A life well lived….
One of my mentors died about two weeks ago, Wendell David passed away on 19 Aug. He was 94. Like all of us, he was many things in his life but he lived his life with a quiet dignity full of honor and integrity. At a time in my life when I was full of piss and vinegar, he was one of the old men at the Church my family attended. What made him special to me was that he sought me out and always shook my hand and spoke few words of encouragement.
I attended Arkansas State University and I did not know until his passing that he played basketball for Arkansas State College in the 1930s. Never did he reveal this fact to me. He was not just a player, but one of the star players. He was so respected by his teammates that when the team had to travel on Sunday, the team would wait until Wendell got out of Church before they would leave on their trip. What would the world say about Wendell today? I don’t know, but I am sure it would be less than flattering. Imagine that, a college athlete that values something other than himself.
Following college, America entered World War II. Wendell joined the Army Air Corp and began to teach academics to student pilots. He was a Staff Sergeant, and just like today the enlisted folks are not allowed to teach officers. So, the Army sent him and his brother to Officer Training School. By the time he graduated, he was the Class Commander. In a class size of a few hundred, he was selected by his peers to be their leader. What an honor, this one fact speaks to me in ways that nothing else could. When I was in OCS, I was voted most likely to break a rule and this man was their Supreme Commander.
During the war, he was ordered to teach the pilots math and weather during their training. He was a pilot himself but ordered to do a job, far behind the lines of battle. His was a job of preparing men to go to war and risk everything. No one likes to be left behind and I wonder how much guilt he felt while he sat at home in safety, with his family while others were dying. I would expect he would simply say that it was tough, and leave it with those words. I have been out of the military for almost 5 years now and I still feel guilty when my friends head over there.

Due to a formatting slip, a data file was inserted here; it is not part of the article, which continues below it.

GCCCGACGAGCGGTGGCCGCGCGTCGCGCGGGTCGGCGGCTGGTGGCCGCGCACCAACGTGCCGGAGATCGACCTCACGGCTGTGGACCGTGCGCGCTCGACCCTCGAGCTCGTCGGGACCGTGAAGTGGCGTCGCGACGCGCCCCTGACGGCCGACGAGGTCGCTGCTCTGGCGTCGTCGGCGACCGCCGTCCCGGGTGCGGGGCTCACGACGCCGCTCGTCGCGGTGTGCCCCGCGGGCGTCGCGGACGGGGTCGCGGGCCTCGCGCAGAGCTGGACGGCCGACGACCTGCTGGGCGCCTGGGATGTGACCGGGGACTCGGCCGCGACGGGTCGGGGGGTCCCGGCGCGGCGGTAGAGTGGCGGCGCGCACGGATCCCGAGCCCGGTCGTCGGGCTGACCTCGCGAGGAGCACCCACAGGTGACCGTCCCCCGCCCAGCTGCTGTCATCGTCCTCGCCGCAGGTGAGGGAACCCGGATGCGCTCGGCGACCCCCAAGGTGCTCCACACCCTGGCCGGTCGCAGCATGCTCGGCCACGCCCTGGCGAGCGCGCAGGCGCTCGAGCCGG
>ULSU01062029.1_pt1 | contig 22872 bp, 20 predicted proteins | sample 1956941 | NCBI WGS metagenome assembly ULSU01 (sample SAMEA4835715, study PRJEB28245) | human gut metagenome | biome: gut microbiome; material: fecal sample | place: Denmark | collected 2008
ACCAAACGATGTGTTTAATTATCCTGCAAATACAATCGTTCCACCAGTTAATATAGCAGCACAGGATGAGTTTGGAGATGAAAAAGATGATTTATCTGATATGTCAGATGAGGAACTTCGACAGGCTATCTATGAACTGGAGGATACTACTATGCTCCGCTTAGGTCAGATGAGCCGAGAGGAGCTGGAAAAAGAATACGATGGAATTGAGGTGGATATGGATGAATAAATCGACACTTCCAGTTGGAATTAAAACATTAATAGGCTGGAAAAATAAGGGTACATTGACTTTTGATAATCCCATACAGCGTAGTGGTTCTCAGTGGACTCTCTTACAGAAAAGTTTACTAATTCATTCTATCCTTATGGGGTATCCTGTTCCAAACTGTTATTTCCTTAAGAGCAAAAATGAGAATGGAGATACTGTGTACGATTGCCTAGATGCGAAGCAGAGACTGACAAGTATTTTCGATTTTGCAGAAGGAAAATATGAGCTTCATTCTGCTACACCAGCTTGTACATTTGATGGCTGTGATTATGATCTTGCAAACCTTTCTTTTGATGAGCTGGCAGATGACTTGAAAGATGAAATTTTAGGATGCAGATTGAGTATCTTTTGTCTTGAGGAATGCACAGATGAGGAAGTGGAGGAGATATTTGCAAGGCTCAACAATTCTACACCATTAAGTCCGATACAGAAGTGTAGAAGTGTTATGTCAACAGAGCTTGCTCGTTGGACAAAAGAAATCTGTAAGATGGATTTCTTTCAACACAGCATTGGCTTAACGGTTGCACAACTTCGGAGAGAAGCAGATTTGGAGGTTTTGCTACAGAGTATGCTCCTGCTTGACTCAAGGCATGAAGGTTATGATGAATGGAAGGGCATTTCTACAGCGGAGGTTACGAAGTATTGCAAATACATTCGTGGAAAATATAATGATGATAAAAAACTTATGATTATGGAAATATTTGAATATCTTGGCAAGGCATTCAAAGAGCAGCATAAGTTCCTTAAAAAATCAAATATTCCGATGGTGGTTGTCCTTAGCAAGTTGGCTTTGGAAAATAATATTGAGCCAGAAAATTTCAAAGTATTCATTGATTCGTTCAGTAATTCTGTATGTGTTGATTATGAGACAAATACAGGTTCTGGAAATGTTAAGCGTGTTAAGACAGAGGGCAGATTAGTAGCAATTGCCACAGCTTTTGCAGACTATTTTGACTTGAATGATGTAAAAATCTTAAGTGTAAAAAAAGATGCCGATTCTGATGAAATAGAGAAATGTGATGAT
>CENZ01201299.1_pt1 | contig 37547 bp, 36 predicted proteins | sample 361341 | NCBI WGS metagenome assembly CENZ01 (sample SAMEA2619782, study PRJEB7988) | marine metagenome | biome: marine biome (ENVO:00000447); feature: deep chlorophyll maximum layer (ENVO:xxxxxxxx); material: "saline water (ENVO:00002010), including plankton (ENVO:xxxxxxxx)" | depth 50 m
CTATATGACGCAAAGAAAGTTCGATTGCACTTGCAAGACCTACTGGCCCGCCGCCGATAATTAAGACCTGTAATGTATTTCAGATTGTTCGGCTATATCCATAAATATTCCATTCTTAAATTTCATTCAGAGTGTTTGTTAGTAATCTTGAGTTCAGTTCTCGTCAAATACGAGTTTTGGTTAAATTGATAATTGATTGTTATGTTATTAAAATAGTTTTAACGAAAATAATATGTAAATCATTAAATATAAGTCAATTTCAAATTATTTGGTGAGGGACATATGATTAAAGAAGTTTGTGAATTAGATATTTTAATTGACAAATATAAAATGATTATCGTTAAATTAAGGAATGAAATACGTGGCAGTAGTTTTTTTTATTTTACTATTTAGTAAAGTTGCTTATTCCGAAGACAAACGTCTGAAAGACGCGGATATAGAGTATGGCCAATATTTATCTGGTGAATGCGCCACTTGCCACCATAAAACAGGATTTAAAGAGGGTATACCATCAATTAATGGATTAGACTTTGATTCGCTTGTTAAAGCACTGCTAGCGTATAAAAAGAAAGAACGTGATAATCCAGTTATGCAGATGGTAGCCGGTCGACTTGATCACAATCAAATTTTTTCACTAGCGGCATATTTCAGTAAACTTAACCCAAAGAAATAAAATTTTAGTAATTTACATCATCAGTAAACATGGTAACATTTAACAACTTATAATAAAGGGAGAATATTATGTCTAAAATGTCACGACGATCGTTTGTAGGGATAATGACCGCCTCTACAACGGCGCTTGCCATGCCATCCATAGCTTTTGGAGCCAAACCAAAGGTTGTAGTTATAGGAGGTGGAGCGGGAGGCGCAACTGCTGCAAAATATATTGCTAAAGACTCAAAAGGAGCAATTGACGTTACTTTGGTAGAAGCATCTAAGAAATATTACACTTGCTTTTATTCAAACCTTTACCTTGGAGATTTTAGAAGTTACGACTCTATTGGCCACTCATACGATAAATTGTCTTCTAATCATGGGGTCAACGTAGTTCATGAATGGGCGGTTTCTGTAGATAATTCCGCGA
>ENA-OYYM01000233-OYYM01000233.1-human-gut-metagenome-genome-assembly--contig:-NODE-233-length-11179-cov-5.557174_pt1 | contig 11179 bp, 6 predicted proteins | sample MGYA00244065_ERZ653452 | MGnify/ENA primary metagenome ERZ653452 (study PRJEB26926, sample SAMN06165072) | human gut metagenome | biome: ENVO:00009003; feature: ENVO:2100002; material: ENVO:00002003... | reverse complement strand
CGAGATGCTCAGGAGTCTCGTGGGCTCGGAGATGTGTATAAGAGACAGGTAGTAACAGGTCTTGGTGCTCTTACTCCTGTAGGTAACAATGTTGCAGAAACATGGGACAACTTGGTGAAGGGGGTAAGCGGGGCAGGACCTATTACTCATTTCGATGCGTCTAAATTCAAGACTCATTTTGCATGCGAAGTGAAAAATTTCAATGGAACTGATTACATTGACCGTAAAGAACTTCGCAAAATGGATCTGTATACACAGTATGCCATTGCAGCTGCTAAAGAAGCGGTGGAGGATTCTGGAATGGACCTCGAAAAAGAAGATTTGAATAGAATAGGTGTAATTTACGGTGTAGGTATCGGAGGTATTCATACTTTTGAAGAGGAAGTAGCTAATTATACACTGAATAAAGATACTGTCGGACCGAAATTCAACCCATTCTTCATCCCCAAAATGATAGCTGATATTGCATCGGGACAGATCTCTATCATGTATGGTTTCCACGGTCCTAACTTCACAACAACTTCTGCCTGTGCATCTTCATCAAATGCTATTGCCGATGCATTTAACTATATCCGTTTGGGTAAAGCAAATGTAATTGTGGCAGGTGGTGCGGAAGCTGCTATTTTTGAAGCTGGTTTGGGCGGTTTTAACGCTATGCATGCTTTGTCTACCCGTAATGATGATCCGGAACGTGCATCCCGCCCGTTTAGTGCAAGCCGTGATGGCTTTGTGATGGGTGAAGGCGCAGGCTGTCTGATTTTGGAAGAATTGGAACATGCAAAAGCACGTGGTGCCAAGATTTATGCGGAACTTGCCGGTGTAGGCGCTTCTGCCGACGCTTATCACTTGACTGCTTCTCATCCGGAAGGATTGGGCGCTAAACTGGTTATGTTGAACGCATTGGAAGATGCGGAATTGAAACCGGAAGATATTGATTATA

Following the war, he worked for several different companies across the southern United States. I met him as he began his retired life and I can’t say that we were close, I can say that he made an impact on me. Some lessons that I feel that he taught me are:
- A kind word, a smile and treating others with respect are very important. When I first met him, the world saw me as a short, long hair punk. He saw me as a person with potential.
- You are the person you are, not the person you were. I met him as an accomplished human in the twilight of life, of so I thought. He saw himself as the same man he always had been. He didn’t live his life looking backwards, but looking forwards. He was seeking out new challenges and opportunities.
- Our short conversation never started with the word I. He always spoke about me and not himself. I was too self-absorbed to notice, but he taught me anyway. Was he physical pain? I am sure of it. I am 43 and have a foot, hip, stomach and a headache. Whaaaa, I am a baby. He was in his 70s and knew better to tell a young person his problems.
Besides honoring Wendell, I do have a point. Just like Wendell moved from phase of life to phase of life. I am doing the same. I kind of feel self-conscious but it is what must be done and then I can move on with my life. I am ready to announce to my real life friends that I am entering the world of writing. I am not stupid and I have no plans to quit my night job but from now on I will officially be rob akers, author, in addition to all of my other life titles.
I am uncomfortable making this about me, and for this post only I will publicize my new path in life. This blog’s purpose is to showcase my writing and provide a place where I can be found. But my writing will always be about you, the readers. My stories will always focus on the heroes. Those who serve our country by living your lives with honor and dignity just like Wendell. I will write about those who risk their lives to help others, those who put themselves in danger to make those around them safe and those who wear a uniform.
I want to thank everyone who will be shortly receiving a text or e-mail. You are all my friends and I love all of you. My only goal is to be someone that you will be proud to know. I will do my best to live with honor and respect for all. I have to make one small request of you. If I ever get rich like the Harry Potter lady and I fall off the deep end like Mike Tyson with 20 white tigers and a face tattoo. I expect every one of you to kick me squarely in the rear end.
Thank you all